Crystal, Case, and Dial
Hamilton has fitted the auto chrono with a sapphire crystal (as you’d expect no less at this price point) and it looks great. It is slightly domed and looks good from almost all angles.
The workmanship on the dial is excellent, with everything being aligned as it should be and no imperfections visible under zoom. The case also follows similar quality standards, with the crown and buttons operating securely and without excessive play.
The entire piece feels well put together.
Strap and Clasp
The brown crocodile-grain leather looks fantastic, as does the deployment clasp it comes paired with. Both have held up quite well (update December 2015: strap still looks almost new) thanks to the deployment clasp, which once sized for your wrist more or less prevents further sizing stress on the strap.
The clasp, while very attractive, has a tendency to release when my wrist is sharply angled. What’s happening is the two release buttons are being pinched by my forearm and top of my hand. It never releases without being pressed- it’s just unfortunate that it’s so easy to unintentionally press the clasp’s buttons.
More About the Hamilton Jazzmaster Auto Chrono
The Hamilton Jazzmaster Auto Chrono is powered by the H21 movement, which itself is based off of the Valjoux 7750. The Valjoux 7750 is widely considered an excellent and reliable movement, and while the H21 is not necessarily the same movement, the fact that it is based off of the Valjoux 7750 suggests that it should be reliable.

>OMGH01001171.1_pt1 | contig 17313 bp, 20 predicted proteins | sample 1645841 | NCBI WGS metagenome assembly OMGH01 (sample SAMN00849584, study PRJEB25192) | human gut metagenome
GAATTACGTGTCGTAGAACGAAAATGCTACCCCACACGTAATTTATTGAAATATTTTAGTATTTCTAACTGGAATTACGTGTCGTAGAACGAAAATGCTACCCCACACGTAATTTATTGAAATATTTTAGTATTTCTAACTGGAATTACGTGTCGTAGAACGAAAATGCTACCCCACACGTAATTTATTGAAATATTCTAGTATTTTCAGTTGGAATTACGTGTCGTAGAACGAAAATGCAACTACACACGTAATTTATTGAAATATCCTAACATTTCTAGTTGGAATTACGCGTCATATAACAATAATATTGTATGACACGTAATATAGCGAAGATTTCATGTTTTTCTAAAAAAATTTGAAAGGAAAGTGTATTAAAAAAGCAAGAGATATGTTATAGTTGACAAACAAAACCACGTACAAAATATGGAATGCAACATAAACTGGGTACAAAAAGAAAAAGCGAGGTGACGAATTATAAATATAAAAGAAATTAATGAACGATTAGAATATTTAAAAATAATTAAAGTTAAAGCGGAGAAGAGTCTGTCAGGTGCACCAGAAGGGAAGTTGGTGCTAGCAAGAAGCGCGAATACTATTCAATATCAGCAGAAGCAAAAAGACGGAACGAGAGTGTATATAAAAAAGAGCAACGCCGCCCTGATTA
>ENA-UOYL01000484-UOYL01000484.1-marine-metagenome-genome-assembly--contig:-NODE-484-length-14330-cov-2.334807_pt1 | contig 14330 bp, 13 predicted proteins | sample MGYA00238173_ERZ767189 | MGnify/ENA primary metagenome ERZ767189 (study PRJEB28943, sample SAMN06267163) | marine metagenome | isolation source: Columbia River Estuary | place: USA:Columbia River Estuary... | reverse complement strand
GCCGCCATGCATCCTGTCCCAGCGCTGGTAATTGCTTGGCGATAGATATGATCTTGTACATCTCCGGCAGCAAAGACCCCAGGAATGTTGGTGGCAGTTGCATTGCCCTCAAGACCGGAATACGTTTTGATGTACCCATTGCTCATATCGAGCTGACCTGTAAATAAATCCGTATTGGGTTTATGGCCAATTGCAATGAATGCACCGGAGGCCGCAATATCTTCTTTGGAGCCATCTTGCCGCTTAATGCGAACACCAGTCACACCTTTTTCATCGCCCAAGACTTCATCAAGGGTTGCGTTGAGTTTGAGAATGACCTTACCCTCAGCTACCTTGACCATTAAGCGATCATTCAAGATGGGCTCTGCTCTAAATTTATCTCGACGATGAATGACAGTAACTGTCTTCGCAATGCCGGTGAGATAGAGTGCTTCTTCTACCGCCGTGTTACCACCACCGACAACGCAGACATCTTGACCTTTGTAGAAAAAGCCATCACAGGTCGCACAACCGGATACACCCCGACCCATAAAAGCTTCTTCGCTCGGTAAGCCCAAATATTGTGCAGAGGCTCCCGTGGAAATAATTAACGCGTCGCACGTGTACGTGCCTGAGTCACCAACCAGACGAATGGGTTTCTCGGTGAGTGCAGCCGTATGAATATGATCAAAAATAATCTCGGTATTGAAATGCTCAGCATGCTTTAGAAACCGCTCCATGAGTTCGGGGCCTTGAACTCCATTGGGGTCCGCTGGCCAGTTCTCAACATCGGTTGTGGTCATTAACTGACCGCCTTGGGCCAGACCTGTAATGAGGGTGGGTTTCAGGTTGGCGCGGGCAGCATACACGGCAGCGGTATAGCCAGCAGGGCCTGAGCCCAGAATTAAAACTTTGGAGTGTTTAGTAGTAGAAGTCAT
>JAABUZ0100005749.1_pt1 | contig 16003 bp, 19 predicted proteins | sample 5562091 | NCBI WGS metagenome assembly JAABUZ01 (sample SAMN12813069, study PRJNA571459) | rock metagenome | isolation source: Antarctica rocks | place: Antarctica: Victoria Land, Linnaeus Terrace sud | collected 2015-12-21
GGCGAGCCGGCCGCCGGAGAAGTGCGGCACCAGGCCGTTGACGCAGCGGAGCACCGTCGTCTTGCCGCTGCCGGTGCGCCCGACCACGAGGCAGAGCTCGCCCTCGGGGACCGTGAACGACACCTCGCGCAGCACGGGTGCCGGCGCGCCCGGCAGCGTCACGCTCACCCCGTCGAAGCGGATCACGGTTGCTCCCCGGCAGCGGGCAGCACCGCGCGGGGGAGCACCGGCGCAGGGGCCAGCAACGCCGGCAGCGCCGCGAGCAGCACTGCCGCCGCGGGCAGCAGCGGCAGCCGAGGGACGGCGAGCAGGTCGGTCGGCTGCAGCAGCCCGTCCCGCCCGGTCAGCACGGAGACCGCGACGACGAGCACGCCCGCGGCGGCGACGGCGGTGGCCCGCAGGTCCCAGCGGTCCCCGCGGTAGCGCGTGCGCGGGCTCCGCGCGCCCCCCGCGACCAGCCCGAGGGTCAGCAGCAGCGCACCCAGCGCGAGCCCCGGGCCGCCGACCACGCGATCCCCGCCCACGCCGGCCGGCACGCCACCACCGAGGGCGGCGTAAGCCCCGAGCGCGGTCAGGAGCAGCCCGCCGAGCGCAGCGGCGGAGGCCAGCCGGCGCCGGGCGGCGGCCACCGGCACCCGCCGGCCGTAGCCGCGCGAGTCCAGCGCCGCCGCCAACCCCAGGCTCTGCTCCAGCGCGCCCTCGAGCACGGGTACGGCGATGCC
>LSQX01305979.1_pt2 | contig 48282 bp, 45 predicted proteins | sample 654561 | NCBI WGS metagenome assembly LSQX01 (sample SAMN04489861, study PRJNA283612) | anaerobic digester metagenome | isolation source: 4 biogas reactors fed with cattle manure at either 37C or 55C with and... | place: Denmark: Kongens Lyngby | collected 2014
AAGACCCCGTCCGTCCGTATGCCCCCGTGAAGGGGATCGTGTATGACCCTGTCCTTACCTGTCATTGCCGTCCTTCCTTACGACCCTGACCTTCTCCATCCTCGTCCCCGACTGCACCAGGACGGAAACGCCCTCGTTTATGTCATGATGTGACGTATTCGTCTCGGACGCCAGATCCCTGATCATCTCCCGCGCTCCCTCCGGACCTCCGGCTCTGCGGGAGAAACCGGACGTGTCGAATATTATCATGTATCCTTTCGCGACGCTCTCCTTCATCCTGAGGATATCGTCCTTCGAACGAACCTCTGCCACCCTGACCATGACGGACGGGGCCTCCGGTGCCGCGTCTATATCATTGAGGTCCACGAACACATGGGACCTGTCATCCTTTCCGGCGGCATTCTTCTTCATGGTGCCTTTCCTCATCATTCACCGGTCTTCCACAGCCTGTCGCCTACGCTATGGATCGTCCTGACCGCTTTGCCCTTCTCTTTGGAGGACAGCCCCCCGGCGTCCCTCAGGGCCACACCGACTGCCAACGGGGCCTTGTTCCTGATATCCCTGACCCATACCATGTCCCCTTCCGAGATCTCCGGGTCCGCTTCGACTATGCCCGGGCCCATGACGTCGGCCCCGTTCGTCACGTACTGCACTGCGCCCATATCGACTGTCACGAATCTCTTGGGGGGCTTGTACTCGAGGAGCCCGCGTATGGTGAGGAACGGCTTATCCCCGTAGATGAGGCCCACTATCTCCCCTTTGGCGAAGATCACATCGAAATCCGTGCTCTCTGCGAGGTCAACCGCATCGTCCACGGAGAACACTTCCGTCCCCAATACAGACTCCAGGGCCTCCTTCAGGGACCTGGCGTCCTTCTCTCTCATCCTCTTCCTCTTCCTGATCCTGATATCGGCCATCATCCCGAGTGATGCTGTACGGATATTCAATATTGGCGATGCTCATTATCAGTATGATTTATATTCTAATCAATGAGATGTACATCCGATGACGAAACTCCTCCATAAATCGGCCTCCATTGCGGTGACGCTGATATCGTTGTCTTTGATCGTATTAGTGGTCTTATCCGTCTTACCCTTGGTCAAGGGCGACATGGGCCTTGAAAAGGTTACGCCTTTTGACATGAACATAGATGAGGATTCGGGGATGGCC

Unfortunately, approximately 7 months after purchasing the Auto Chrono, it required servicing as the second hand stopped functioning. Hamilton performed the service for free, and when it was returned four weeks later it functioned normally. I have not experienced any problems with it since (as of December 2015, 1.5 years later).
Value for Money
You can easily find this watch for around $1,300 on Amazon. Inside is a Hamilton-exclusive ETA derived H21 movement that features date display, a chronograph, and 60 hours of power reserve. It’s a great movement and is right at home inside the Auto Chrono.
I’ve gone on enough about how beautiful I think the watch is. Aesthetics are subjective, I know, and I think this Hamilton does really well here. It simply looks fantastic.
While the movement did require servicing a few months after purchase, it has been nearly two years since then without issue. It keeps time to within a few seconds per day, the chronograph function works as intended and without fuss, and the movement itself charges with even the smallest movement (a real pain when trying to get photos, let me tell you).
You could spend the same $1,300 on a quartz Tag, Movado, etc., or you could buy a Swiss automatic with a brand new movement inside. I think the choice is obvious.
I strongly recommend the Hamilton Jazzmaster Auto Chrono. If you like how it looks, you’ll love how it feels on your wrist.